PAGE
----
Bail Reform in Illinois

Illinois has finally (effective January 1, 2018) reformed its law regarding the setting of bail in criminal cases.  The goal of this reform is to curtail the practice of holding defendants in custody for lengthy periods of time simply because they cannot afford to come up with the money to pay for their pre-trial release.  But what does this mean for individuals charged with a crime central Illinois who are seeking pre-trial release?  And how can an experienced lawyer help?

Having an experience attorney from the outset of your criminal case allows a defendant to begin presenting the defense of himself/herself from the very initial appearance.  An experienced criminal defense lawyer will be able to help the client navigate the bail/bond system and present the most important information to the court so that the most favorable bail conditions can be set from the beginning.

As an initial matter, when examining the new bail statute in Illinois, it is important to note that the legislature has divided offenses into two categories.  The list of Category A Offenses is lengthy and consists of Class X, Class 1, and Class 2 felonies as well as some Class 3 and 4 felonies as specifically outlined in the statute.  Category B Offenses include: business offenses, petty offenses, Class A, B, and C misdemeanors, and Class 3 and 4 felonies unless otherwise specified by the statute.  Regardless of whether an individual falls into Category A or Category B, the statute directs that there is a presumption that bail conditions shall be non-monetary and that the court shall impose the least restrictive conditions or combination of conditions to protect the integrity of the proceedings.  The statute also provides that if an individual is unable to obtain counsel for the initial appearance, a public defender or licensed attorney shall be appointed to represent the arrested individual.  This means that every individual will be given an opportunity to present their case for pre-trial release to the judge, through an attorney, from the very first time they appear in court instead of having to wait weeks or months as was previously the case.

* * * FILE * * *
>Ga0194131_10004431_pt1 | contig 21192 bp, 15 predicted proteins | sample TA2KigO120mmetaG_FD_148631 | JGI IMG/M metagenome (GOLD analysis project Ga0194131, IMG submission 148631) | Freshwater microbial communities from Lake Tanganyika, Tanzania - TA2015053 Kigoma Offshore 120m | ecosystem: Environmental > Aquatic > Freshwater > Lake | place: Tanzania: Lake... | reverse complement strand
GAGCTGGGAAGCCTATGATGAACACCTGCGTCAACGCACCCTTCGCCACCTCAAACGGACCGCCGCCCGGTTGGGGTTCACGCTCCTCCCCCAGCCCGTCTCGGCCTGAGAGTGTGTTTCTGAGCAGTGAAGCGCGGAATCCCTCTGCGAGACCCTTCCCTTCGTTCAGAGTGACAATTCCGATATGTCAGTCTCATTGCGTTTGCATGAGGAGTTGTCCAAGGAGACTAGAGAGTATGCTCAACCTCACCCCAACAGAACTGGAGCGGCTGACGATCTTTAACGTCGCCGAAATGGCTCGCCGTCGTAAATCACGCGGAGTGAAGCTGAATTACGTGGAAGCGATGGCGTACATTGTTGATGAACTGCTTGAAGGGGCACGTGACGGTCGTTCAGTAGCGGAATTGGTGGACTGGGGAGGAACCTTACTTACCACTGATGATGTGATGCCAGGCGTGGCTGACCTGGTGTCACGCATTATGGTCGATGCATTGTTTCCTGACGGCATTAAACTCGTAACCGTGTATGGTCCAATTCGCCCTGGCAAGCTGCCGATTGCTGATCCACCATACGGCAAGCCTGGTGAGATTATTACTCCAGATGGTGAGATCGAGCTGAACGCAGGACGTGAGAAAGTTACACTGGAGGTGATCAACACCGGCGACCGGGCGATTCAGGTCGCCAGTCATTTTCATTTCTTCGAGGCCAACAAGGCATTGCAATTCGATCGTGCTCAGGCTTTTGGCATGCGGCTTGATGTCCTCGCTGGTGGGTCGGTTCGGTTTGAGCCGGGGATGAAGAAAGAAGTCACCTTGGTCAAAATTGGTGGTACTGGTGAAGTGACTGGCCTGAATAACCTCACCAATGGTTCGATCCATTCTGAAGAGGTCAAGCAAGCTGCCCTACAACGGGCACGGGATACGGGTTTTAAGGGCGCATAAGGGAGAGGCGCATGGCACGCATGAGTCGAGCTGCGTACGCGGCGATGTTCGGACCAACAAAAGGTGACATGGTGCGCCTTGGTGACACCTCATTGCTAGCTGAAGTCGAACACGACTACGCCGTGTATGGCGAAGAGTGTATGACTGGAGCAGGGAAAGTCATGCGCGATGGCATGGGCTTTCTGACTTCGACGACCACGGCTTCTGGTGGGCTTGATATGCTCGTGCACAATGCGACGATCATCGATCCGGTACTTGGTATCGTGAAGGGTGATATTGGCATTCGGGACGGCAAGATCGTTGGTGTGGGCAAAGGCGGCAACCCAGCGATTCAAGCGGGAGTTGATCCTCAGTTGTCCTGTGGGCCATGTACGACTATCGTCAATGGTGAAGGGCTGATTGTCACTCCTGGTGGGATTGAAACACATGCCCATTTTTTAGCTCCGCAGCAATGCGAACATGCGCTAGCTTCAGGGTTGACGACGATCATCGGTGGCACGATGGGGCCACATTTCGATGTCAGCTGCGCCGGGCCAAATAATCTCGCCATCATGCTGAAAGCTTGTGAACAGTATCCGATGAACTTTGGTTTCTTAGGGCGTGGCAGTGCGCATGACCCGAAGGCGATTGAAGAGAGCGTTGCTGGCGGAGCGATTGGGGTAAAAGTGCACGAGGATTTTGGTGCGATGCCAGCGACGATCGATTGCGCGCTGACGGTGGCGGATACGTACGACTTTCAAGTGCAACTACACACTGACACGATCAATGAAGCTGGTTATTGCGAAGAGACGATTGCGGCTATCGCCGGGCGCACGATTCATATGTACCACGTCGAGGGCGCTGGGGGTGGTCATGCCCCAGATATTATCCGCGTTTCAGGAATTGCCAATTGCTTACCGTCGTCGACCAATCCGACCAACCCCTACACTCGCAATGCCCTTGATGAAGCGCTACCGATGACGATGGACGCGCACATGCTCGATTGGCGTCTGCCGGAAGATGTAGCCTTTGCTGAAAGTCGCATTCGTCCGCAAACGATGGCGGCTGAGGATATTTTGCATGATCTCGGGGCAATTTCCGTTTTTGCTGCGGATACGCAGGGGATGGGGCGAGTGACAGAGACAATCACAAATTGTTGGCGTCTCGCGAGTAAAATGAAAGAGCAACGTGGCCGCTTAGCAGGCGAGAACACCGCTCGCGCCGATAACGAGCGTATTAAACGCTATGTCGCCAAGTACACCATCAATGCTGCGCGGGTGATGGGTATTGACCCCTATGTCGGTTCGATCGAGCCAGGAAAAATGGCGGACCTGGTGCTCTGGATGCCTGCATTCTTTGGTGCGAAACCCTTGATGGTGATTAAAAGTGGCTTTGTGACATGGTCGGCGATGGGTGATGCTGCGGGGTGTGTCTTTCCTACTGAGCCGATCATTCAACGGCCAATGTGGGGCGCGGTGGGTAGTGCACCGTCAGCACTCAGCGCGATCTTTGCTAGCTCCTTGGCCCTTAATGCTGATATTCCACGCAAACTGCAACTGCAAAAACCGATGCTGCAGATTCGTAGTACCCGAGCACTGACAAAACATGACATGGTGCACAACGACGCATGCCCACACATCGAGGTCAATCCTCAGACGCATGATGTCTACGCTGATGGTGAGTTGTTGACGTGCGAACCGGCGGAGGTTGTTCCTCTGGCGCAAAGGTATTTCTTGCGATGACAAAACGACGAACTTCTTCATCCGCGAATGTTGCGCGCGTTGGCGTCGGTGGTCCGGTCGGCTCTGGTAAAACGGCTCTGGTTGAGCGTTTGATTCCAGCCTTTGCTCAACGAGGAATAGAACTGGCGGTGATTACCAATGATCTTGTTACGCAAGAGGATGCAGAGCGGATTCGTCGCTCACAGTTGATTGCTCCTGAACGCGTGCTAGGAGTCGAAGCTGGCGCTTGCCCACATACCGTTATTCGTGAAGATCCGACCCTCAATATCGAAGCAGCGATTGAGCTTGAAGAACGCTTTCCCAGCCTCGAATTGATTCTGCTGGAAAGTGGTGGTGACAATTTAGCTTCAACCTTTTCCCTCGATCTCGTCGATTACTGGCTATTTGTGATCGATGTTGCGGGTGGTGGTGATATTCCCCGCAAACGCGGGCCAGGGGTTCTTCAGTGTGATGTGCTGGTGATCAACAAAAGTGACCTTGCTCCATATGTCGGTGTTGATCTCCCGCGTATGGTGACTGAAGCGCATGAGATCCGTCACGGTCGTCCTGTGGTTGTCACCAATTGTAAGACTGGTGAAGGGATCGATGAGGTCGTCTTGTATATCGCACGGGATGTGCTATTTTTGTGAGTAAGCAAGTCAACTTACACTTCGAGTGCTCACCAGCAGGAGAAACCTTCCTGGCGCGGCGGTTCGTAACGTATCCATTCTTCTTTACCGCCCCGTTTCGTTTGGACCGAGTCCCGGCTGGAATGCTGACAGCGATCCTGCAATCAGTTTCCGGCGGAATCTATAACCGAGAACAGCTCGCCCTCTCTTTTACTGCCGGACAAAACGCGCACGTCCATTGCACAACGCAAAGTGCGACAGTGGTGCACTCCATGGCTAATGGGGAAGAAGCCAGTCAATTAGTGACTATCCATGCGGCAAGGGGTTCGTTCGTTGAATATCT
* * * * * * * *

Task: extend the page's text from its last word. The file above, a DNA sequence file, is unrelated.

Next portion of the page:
The category distinctions are important because if a court imposes monetary bail on an individual charged with a Category B offense, 725 ILCS 5/110-6(a-5), requires that the individual be brought back before the court at the next available court date or 7 days from the date that bail was set (whichever is earlier) for rehearing on the amount or conditions of bail or release pending further court proceedings.  Additionally, the court may reconsider conditions of release for any person whose inability to post monetary bail is the sole reason for their continued pre-trial incarceration – this includes individuals in custody for Category A offenses.  What this means for our clients, especially those in Category B, is that they will be able to continue their lives – keep their jobs, support their families – while aiding their counsel with their defense.  Prior to this it was not uncommon for an individual charged with a Category B offense to take whatever the State offered at the first appearance in order to get out of jail so that they could return to their jobs and care for their families.  This new rule makes it so that individuals can have time to prepare and present a meaningful defense to the charges against them without having to languish in custody simply because they do not have the means to post bond while awaiting their trial date.

In fact, the statute itself discourages the courts from placing a burdensome bail requirement on Category B defendants (so that hopefully they can avoid the process of being continually brought back for review), by establishing a $30.00 per day deduction from any monetary bail set on the Category B defendants for every day that they are incarcerated.  Thus, even if the court is being particularly firm in its determination to set a monetary bond on a particular defendant, the statute essentially provides that a Category B defendant will eventually “time out” and be released on pre-trial conditions because he/she will have earned enough monetary credit while sitting in custody to be released.

If you or someone you love has been charged with a crime in central Illinois, please contact our office as soon as possible and before the initial appearance if you can.  Our experienced attorneys will meet with you to discuss all the particulars of your case and all of your potential defenses.